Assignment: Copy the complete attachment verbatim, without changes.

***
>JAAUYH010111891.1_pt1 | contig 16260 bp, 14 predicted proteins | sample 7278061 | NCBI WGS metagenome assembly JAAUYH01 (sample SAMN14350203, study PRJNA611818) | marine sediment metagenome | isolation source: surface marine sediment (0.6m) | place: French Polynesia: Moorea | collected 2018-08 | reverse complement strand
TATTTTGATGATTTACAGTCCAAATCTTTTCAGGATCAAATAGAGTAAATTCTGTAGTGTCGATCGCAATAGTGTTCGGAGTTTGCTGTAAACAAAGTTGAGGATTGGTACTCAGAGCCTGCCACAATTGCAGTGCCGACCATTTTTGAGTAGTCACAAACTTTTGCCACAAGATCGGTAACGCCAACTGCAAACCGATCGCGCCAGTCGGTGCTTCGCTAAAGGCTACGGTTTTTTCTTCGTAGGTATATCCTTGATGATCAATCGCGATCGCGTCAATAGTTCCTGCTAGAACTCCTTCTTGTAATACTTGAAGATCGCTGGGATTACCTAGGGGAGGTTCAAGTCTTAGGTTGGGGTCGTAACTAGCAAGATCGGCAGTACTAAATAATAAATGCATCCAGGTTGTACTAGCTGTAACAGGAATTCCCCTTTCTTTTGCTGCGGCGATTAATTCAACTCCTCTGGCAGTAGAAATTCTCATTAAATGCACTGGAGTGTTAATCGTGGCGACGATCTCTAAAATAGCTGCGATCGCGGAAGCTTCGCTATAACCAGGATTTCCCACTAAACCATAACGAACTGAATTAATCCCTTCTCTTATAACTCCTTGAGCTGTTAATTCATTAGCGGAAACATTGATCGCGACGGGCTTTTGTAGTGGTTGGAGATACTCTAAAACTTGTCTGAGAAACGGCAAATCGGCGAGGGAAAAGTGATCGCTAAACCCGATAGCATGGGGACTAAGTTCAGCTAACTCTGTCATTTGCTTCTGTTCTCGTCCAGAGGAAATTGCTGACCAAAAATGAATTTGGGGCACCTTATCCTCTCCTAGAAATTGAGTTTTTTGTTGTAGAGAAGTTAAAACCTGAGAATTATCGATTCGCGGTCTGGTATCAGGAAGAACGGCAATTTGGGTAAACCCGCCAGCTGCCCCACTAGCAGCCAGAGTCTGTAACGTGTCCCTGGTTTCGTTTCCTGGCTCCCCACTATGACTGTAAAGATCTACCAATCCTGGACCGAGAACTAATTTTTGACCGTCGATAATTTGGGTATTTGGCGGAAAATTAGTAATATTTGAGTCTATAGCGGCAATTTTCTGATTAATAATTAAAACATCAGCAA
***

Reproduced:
>JAAUYH010111891.1_pt1 | contig 16260 bp, 14 predicted proteins | sample 7278061 | NCBI WGS metagenome assembly JAAUYH01 (sample SAMN14350203, study PRJNA611818) | marine sediment metagenome | isolation source: surface marine sediment (0.6m) | place: French Polynesia: Moorea | collected 2018-08 | reverse complement strand
TATTTTGATGATTTACAGTCCAAATCTTTTCAGGATCAAATAGAGTAAATTCTGTAGTGTCGATCGCAATAGTGTTCGGAGTTTGCTGTAAACAAAGTTGAGGATTGGTACTCAGAGCCTGCCACAATTGCAGTGCCGACCATTTTTGAGTAGTCACAAACTTTTGCCACAAGATCGGTAACGCCAACTGCAAACCGATCGCGCCAGTCGGTGCTTCGCTAAAGGCTACGGTTTTTTCTTCGTAGGTATATCCTTGATGATCAATCGCGATCGCGTCAATAGTTCCTGCTAGAACTCCTTCTTGTAATACTTGAAGATCGCTGGGATTACCTAGGGGAGGTTCAAGTCTTAGGTTGGGGTCGTAACTAGCAAGATCGGCAGTACTAAATAATAAATGCATCCAGGTTGTACTAGCTGTAACAGGAATTCCCCTTTCTTTTGCTGCGGCGATTAATTCAACTCCTCTGGCAGTAGAAATTCTCATTAAATGCACTGGAGTGTTAATCGTGGCGACGATCTCTAAAATAGCTGCGATCGCGGAAGCTTCGCTATAACCAGGATTTCCCACTAAACCATAACGAACTGAATTAATCCCTTCTCTTATAACTCCTTGAGCTGTTAATTCATTAGCGGAAACATTGATCGCGACGGGCTTTTGTAGTGGTTGGAGATACTCTAAAACTTGTCTGAGAAACGGCAAATCGGCGAGGGAAAAGTGATCGCTAAACCCGATAGCATGGGGACTAAGTTCAGCTAACTCTGTCATTTGCTTCTGTTCTCGTCCAGAGGAAATTGCTGACCAAAAATGAATTTGGGGCACCTTATCCTCTCCTAGAAATTGAGTTTTTTGTTGTAGAGAAGTTAAAACCTGAGAATTATCGATTCGCGGTCTGGTATCAGGAAGAACGGCAATTTGGGTAAACCCGCCAGCTGCCCCACTAGCAGCCAGAGTCTGTAACGTGTCCCTGGTTTCGTTTCCTGGCTCCCCACTATGACTGTAAAGATCTACCAATCCTGGACCGAGAACTAATTTTTGACCGTCGATAATTTGGGTATTTGGCGGAAAATTAGTAATATTTGAGTCTATAGCGGCAATTTTCTGATTAATAATTAAAACATCAGCAA